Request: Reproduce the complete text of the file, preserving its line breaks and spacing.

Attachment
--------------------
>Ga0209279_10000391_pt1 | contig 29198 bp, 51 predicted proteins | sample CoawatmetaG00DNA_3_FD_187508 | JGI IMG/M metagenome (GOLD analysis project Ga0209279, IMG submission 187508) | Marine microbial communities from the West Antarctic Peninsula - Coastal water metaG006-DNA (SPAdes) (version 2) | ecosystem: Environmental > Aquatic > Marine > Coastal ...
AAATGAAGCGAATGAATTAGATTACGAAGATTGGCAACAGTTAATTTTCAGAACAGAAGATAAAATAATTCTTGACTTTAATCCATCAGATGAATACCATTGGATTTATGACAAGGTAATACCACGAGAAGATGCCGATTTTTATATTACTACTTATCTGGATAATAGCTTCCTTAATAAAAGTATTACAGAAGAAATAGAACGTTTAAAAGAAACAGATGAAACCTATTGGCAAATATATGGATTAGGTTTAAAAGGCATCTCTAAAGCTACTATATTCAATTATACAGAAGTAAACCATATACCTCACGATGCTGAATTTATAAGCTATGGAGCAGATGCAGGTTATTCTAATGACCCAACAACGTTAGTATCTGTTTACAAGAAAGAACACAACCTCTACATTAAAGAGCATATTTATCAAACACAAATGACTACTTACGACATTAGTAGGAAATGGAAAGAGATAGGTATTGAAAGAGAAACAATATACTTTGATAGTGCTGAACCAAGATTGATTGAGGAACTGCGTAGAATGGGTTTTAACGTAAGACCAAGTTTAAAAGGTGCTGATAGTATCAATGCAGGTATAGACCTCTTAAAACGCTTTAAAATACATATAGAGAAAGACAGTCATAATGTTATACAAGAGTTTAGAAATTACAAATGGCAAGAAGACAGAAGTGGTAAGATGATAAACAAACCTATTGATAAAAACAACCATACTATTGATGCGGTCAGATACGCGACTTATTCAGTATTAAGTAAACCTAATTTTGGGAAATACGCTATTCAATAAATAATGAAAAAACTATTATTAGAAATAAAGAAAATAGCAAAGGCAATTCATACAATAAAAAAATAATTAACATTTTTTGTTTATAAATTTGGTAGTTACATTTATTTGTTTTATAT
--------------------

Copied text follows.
>Ga0209279_10000391_pt1 | contig 29198 bp, 51 predicted proteins | sample CoawatmetaG00DNA_3_FD_187508 | JGI IMG/M metagenome (GOLD analysis project Ga0209279, IMG submission 187508) | Marine microbial communities from the West Antarctic Peninsula - Coastal water metaG006-DNA (SPAdes) (version 2) | ecosystem: Environmental > Aquatic > Marine > Coastal ...
AAATGAAGCGAATGAATTAGATTACGAAGATTGGCAACAGTTAATTTTCAGAACAGAAGATAAAATAATTCTTGACTTTAATCCATCAGATGAATACCATTGGATTTATGACAAGGTAATACCACGAGAAGATGCCGATTTTTATATTACTACTTATCTGGATAATAGCTTCCTTAATAAAAGTATTACAGAAGAAATAGAACGTTTAAAAGAAACAGATGAAACCTATTGGCAAATATATGGATTAGGTTTAAAAGGCATCTCTAAAGCTACTATATTCAATTATACAGAAGTAAACCATATACCTCACGATGCTGAATTTATAAGCTATGGAGCAGATGCAGGTTATTCTAATGACCCAACAACGTTAGTATCTGTTTACAAGAAAGAACACAACCTCTACATTAAAGAGCATATTTATCAAACACAAATGACTACTTACGACATTAGTAGGAAATGGAAAGAGATAGGTATTGAAAGAGAAACAATATACTTTGATAGTGCTGAACCAAGATTGATTGAGGAACTGCGTAGAATGGGTTTTAACGTAAGACCAAGTTTAAAAGGTGCTGATAGTATCAATGCAGGTATAGACCTCTTAAAACGCTTTAAAATACATATAGAGAAAGACAGTCATAATGTTATACAAGAGTTTAGAAATTACAAATGGCAAGAAGACAGAAGTGGTAAGATGATAAACAAACCTATTGATAAAAACAACCATACTATTGATGCGGTCAGATACGCGACTTATTCAGTATTAAGTAAACCTAATTTTGGGAAATACGCTATTCAATAAATAATGAAAAAACTATTATTAGAAATAAAGAAAATAGCAAAGGCAATTCATACAATAAAAAAATAATTAACATTTTTTGTTTATAAATTTGGTAGTTACATTTATTTGTTTTATAT